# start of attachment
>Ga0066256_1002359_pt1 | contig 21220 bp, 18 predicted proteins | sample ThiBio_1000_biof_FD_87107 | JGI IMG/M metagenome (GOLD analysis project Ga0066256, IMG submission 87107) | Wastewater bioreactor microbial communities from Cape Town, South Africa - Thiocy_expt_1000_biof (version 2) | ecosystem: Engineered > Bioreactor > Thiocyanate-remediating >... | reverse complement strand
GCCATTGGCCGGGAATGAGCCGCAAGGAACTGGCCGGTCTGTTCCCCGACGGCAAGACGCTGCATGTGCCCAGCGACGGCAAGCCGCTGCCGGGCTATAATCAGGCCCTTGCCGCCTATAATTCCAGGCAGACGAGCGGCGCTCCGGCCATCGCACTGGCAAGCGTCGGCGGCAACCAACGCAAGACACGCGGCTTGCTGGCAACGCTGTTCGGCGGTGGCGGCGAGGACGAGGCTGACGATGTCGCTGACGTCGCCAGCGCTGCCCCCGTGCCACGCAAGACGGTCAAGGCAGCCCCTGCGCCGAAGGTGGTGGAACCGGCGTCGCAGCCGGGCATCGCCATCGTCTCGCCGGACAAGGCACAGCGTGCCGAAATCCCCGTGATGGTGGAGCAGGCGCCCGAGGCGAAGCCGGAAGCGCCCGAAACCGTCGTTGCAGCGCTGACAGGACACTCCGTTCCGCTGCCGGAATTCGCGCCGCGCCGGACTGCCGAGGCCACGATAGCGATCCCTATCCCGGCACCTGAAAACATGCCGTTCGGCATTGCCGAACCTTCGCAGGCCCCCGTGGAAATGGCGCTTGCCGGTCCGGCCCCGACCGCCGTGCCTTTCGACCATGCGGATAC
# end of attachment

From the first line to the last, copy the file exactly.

>Ga0066256_1002359_pt1 | contig 21220 bp, 18 predicted proteins | sample ThiBio_1000_biof_FD_87107 | JGI IMG/M metagenome (GOLD analysis project Ga0066256, IMG submission 87107) | Wastewater bioreactor microbial communities from Cape Town, South Africa - Thiocy_expt_1000_biof (version 2) | ecosystem: Engineered > Bioreactor > Thiocyanate-remediating >... | reverse complement strand
GCCATTGGCCGGGAATGAGCCGCAAGGAACTGGCCGGTCTGTTCCCCGACGGCAAGACGCTGCATGTGCCCAGCGACGGCAAGCCGCTGCCGGGCTATAATCAGGCCCTTGCCGCCTATAATTCCAGGCAGACGAGCGGCGCTCCGGCCATCGCACTGGCAAGCGTCGGCGGCAACCAACGCAAGACACGCGGCTTGCTGGCAACGCTGTTCGGCGGTGGCGGCGAGGACGAGGCTGACGATGTCGCTGACGTCGCCAGCGCTGCCCCCGTGCCACGCAAGACGGTCAAGGCAGCCCCTGCGCCGAAGGTGGTGGAACCGGCGTCGCAGCCGGGCATCGCCATCGTCTCGCCGGACAAGGCACAGCGTGCCGAAATCCCCGTGATGGTGGAGCAGGCGCCCGAGGCGAAGCCGGAAGCGCCCGAAACCGTCGTTGCAGCGCTGACAGGACACTCCGTTCCGCTGCCGGAATTCGCGCCGCGCCGGACTGCCGAGGCCACGATAGCGATCCCTATCCCGGCACCTGAAAACATGCCGTTCGGCATTGCCGAACCTTCGCAGGCCCCCGTGGAAATGGCGCTTGCCGGTCCGGCCCCGACCGCCGTGCCTTTCGACCATGCGGATAC